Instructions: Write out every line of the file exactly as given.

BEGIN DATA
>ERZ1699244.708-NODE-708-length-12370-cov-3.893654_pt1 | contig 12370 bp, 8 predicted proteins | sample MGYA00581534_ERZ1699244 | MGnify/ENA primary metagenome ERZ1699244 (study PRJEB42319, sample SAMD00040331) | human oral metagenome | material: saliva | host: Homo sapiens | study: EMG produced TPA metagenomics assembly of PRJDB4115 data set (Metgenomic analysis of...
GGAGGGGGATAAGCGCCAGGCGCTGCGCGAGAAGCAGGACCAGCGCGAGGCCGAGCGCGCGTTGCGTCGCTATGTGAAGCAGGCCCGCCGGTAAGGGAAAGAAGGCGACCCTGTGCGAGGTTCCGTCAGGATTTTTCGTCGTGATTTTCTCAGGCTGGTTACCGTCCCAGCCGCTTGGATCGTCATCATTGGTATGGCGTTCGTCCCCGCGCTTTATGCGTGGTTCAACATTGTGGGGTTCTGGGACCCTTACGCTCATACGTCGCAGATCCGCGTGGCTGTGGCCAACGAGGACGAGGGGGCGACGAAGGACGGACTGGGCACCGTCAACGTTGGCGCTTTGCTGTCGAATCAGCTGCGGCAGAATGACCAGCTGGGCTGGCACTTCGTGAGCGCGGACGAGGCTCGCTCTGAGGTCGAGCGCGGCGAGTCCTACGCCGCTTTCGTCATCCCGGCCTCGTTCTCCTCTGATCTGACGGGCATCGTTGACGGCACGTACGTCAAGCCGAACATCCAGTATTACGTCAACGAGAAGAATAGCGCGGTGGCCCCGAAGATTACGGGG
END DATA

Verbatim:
>ERZ1699244.708-NODE-708-length-12370-cov-3.893654_pt1 | contig 12370 bp, 8 predicted proteins | sample MGYA00581534_ERZ1699244 | MGnify/ENA primary metagenome ERZ1699244 (study PRJEB42319, sample SAMD00040331) | human oral metagenome | material: saliva | host: Homo sapiens | study: EMG produced TPA metagenomics assembly of PRJDB4115 data set (Metgenomic analysis of...
GGAGGGGGATAAGCGCCAGGCGCTGCGCGAGAAGCAGGACCAGCGCGAGGCCGAGCGCGCGTTGCGTCGCTATGTGAAGCAGGCCCGCCGGTAAGGGAAAGAAGGCGACCCTGTGCGAGGTTCCGTCAGGATTTTTCGTCGTGATTTTCTCAGGCTGGTTACCGTCCCAGCCGCTTGGATCGTCATCATTGGTATGGCGTTCGTCCCCGCGCTTTATGCGTGGTTCAACATTGTGGGGTTCTGGGACCCTTACGCTCATACGTCGCAGATCCGCGTGGCTGTGGCCAACGAGGACGAGGGGGCGACGAAGGACGGACTGGGCACCGTCAACGTTGGCGCTTTGCTGTCGAATCAGCTGCGGCAGAATGACCAGCTGGGCTGGCACTTCGTGAGCGCGGACGAGGCTCGCTCTGAGGTCGAGCGCGGCGAGTCCTACGCCGCTTTCGTCATCCCGGCCTCGTTCTCCTCTGATCTGACGGGCATCGTTGACGGCACGTACGTCAAGCCGAACATCCAGTATTACGTCAACGAGAAGAATAGCGCGGTGGCCCCGAAGATTACGGGG